GNU accused of not implementing media reforms
THE Media Monitoring Project Zimbabwe (MMPZ) has accused the inclusive government of letting the media down by rushing to conclude other national processes before implementation of key media reforms agreed to under the Global Political Agreement (GPA).
REPORT BY SILAS NKALA
In a statement released over the weekend, the MMPZ said it was disheartening that the government had retained repressive media laws despite commitment made by GPA signatories to repeal some of the laws as a pre-condition to the holding of the next harmonised elections.
“The same repressive legislation that governed the media then still exists today,” MMPZ said in the statement.
“Radio stations and newspapers can be shut down at the whim of the Zimbabwe Media Commission using these laws.”
The MMPZ said laws such as the Access to Information and Protection of Privacy Act, the Public Order and Security Act, the Broadcasting Services Act, the Criminal Law (Codification and Reform) Act and the Interception of Communications Act curtailed media freedom.
“Despite these laws, it is ironic that the archaic colonial law of criminal defamation is often used as the favoured tool by those in influential positions to silence their critics. Criminal defamation has long been considered a tool of authoritarian societies to shield those in power from legitimate scrutiny.”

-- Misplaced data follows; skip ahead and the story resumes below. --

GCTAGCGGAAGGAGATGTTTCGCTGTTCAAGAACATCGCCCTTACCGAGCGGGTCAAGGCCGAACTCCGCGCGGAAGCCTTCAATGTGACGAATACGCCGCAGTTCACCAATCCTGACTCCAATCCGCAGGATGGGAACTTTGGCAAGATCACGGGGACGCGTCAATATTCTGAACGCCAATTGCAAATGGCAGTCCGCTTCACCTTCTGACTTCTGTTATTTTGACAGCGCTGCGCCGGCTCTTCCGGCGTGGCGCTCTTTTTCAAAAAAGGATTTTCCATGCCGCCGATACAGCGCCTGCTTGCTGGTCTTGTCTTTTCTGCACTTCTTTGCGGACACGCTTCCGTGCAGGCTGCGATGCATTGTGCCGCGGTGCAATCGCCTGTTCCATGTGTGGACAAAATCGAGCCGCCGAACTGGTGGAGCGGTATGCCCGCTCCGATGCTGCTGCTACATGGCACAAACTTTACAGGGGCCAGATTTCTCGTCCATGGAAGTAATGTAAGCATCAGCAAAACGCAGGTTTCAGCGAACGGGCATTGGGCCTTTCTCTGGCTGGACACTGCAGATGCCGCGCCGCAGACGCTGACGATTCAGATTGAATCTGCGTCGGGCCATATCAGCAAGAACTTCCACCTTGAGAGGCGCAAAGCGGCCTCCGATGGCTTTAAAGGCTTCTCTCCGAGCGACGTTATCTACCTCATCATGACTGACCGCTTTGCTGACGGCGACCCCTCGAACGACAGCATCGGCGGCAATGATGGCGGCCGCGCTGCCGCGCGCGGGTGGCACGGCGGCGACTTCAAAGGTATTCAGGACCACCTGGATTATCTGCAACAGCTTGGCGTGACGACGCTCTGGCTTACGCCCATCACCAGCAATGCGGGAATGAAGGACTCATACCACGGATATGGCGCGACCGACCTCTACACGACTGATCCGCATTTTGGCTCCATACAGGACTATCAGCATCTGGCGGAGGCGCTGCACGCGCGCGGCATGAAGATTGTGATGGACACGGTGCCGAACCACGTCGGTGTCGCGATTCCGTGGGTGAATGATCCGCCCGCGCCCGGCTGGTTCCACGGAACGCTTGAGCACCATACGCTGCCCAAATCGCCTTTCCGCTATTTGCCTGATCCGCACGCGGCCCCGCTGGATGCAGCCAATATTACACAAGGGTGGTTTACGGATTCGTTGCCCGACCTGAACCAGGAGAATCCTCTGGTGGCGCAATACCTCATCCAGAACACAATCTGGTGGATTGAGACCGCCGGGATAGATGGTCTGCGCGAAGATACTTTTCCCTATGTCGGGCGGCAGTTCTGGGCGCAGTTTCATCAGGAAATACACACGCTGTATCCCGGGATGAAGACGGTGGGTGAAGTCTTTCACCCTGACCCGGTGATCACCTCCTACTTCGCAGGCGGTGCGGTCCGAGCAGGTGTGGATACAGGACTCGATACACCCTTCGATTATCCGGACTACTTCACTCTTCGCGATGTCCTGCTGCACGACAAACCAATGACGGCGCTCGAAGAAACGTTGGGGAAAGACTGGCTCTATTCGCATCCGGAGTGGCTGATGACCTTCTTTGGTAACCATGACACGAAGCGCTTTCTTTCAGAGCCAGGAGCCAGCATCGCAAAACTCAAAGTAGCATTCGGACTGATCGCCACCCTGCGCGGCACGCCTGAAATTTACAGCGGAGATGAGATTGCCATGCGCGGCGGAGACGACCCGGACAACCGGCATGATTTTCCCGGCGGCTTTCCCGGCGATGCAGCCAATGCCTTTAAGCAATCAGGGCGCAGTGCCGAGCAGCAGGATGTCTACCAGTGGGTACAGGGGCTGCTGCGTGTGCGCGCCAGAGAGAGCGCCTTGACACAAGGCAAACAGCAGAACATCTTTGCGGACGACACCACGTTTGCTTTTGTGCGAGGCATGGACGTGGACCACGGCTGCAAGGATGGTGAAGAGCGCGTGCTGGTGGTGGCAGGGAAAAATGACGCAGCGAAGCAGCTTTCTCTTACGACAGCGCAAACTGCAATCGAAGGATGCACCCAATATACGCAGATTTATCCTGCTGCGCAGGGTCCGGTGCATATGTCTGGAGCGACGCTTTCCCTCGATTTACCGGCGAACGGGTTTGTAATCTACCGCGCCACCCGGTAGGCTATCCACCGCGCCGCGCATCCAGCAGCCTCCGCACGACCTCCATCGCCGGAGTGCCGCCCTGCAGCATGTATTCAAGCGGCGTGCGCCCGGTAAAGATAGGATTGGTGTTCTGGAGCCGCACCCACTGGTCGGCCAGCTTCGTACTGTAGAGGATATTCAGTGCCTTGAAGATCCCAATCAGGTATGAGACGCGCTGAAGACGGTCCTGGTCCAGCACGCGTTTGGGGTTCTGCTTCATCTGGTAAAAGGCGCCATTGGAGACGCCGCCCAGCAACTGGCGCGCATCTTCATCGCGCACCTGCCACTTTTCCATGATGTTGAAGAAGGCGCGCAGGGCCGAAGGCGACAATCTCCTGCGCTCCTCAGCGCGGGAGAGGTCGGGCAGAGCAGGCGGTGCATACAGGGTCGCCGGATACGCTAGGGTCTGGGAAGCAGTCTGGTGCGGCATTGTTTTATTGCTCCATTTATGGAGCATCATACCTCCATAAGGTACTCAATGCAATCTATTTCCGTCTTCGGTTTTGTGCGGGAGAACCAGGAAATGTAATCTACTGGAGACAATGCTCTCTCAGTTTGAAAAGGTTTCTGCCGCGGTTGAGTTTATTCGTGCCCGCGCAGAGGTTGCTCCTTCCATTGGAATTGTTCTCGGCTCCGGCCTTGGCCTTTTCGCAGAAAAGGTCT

The organisation said during the inclusive government’s four-year tenure, no attempt has been made by the government to reform media laws, but only “applying of a fig leaf of allowing more newspapers and two more local radio stations in an effort to disguise its failure to reform the legal media environment envisaged under the GPA”.
“Most of the country’s new media products only reach urban audiences, leaving the vast majority of Zimbabweans still in the ‘Dark Ages’ of access to information – except for those in the marginalised communities who have smart phones and are interested in news about Zimbabwe. Or those who dare to risk listening to the so-called pirate radio stations, such as Studio 7 and SWRadio Africa.”
It said the recent confiscation of radio sets by the police — and their arbitrary and unconstitutional declaration that listening to pirate radio stations was “illegal” – was a clear indication that freedom of information and expression remains a “limited privilege” for those in urban communities with undeniable access to a variety of sources of information.
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